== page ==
This page was exported from Orangeville Citizen
Export date: Thu Mar 21 6:18:44 2019 / +0000 GMT
By Constance Scrafield
Nick Forrow, Director of The Dixie Swim Club, is happy to announce, “Everything is going well.” The play opens March 15 and runs until March 24, on the weekends.
Mr. Forrow went on to admitting, “Things got off to a bit of a rocky start. The furnace broke down and we froze to death.”
The sort of trials any theatre company might suffer: “I tried something different this year,” he told the Citizen. “We started with the blocking, everybody seen and heard. I scheduled two rehearsals in December. We had to block without one of the five ladies in the play, who was in Florida. She came back, only to learn that her mother, still in Florida, was ill and she had to return. So, we hunted around and replaced her, did the block again; lost a couple of rehearsals, due to weather - I am coming from Mississauga - and, then, took the weekend off for family day.”
Quite a list but the magic of theatre works for all theatre companies and, now, “it's working out” he was confident to say. “The costumes presented a bit of a challenge. They range from the first scene and span 33 years [all in the mid to late 20thCentury]. They have to look age appropriated, as the play moves along. All their action takes place on four of the same August weekend over those years.”
Mr. Forrow said, “After all [those obstacles], it's coming together very well. There are a lot of scene changes since the hotel they stay in, changes over the years. An innovation I have made is, with the set changes, I choreographed the stage crew to change the sets with the lights up, rather than in semi darkness. I even had T-shirts done with Kitty Hawk Kleaners. We're maid for you,” smiling at the joke.
“One thing about this play,” he considered, “it is very much an ensemble piece. All the characters are on stage all the time. There is no star; they're all stars. They have equal responsibilities.”
About the play, he explained, “These are five women that met in college and have stayed together through divorce, aging, career changes. It's all done with humour.
“When I first read the play, I thought, this is the Golden Girls meets Steel Magnolias.”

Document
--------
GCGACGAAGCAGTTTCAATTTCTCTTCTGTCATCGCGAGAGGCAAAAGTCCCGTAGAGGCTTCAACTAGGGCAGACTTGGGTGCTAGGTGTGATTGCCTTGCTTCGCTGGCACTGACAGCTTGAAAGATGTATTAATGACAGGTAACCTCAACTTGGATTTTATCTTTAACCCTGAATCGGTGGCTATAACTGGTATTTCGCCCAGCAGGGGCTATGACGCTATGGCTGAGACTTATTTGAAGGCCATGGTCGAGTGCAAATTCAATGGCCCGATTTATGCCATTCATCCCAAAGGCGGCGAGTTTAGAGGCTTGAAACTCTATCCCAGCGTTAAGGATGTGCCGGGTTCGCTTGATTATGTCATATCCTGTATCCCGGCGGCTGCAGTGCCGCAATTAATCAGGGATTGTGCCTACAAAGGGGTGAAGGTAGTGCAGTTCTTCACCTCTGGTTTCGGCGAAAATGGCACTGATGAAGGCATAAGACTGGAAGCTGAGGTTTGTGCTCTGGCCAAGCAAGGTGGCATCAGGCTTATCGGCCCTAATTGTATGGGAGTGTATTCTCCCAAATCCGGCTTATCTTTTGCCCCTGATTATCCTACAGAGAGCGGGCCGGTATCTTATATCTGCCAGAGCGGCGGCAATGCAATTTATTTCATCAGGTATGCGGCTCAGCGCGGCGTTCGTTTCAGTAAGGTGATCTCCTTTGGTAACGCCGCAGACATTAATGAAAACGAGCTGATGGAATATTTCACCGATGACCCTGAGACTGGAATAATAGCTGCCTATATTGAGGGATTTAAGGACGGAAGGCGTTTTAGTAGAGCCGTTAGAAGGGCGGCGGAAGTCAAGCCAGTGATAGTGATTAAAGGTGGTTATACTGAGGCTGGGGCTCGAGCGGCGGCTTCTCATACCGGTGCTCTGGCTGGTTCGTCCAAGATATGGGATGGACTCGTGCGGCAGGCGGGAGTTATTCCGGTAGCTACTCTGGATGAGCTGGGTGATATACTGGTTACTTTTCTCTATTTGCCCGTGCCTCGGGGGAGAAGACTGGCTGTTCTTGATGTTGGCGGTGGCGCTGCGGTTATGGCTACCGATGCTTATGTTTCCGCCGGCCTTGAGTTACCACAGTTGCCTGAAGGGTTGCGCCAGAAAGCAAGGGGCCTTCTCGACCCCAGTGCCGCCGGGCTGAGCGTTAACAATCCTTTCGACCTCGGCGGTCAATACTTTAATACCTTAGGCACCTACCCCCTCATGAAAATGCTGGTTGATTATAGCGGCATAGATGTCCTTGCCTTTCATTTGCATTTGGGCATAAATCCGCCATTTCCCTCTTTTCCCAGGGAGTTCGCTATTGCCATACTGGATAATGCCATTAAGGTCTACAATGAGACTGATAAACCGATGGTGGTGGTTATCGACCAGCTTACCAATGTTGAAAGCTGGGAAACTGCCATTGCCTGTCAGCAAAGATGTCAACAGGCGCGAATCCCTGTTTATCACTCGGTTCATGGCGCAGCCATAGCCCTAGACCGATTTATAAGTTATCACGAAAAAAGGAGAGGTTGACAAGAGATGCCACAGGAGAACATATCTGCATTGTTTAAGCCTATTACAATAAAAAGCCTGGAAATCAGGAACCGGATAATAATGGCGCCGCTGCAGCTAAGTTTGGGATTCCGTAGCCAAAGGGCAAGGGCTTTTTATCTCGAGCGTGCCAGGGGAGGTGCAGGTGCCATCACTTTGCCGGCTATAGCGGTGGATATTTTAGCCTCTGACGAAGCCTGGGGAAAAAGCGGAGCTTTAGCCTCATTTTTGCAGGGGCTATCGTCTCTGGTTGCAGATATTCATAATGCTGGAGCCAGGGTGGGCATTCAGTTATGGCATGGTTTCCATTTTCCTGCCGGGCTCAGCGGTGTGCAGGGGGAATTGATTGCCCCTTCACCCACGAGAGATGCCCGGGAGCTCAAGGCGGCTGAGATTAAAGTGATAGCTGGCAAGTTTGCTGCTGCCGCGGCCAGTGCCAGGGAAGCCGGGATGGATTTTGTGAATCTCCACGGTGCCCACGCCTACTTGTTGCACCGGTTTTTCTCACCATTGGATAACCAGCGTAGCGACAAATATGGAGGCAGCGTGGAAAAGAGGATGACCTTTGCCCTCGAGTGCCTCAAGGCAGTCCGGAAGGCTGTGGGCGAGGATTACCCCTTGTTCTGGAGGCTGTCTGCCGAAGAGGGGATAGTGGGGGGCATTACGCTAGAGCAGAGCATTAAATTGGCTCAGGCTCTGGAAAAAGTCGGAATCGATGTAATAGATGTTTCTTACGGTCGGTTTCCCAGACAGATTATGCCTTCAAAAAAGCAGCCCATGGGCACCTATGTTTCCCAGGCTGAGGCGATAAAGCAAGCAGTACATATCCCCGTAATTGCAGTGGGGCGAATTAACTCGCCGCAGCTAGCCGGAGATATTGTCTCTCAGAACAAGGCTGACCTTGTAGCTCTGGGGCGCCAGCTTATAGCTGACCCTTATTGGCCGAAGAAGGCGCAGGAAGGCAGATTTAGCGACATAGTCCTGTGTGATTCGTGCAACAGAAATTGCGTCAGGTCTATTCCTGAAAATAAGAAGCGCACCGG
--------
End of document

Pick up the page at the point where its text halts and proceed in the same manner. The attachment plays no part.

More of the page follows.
The three authors of The Dixie Swim Club, Nicolas Hope, Jessie Jones and Jamie Wooten, are regular collaborators, having pooled their talents to also write Dearly Beloved, Christmas Belles, The Red Velvet Cake War and Always a Bridesmaid. Jamie Wooten worked as writer/producer for several seasons with Golden Girls.
“That brand of humour runs through this play,” Mr. Forrow commented.
He wanted to talk about the individual ladies, all of whom he finds admirable and funny.
“Sheree was the swim team captain and still sees herself in that role. She is highly organized. She takes care of the weekends, booking everything they're going to do, deciding the timing of swimming, meals, activities. She brings snacks: mung bean paste with goji berries and herring oil. She pops them into their mouths and they're disgusted..
Vernadette, a public school teacher with a bad marriage, with a teen age son always in trouble with the police; and a daughter who's forever running off with some cult – always in trouble.”
Her life is grim but the others support her through it all.
“Lexie is glamorous,” Mr. Forrow continued. “She tells them she has her plastic surgeon on speed dial. She loves to talk about her romantic adventures – she's hilarious.
“Jeri Neal became a nun and she's a really fun ray of sunshine. She's lived a protected life but comes one weekend with a big surprise.”
Last but not least of the five, he told us.“Dinah is a lawyer, highly successful, with no time for men, marriage or children. She says, ‘I'd rather have a Mercedes than have children.'”
What Mr. Forrow loves about this show, “I love the camaraderie among the women. The play is written by two men and one woman authors. During the course of the play, they do have a big fight but, in the end, they come to their senses and realize they're risking a big friendship. This is early on in the play. In the second scene, there's a hurricane when they wonder - shall we stay? There is sea before and behind them because the place they're staying in is on a narrow strip of land going out into the water.”
He said, “How they handle it all is very funny.”
The Dixie Swim Club runs on the weekends, from March 15 to 24, Fridays and Saturdays at 8:00pm and Sunday matinees at 2:30 pm, at the Century Church Theatre, 72 Trafalgar Road, Hillsburgh. For tickets and all the information, call 519-855-4586 or check out their website atwww.centurychurchtheatre.com.
Post date: 2019-03-08 09:38:32
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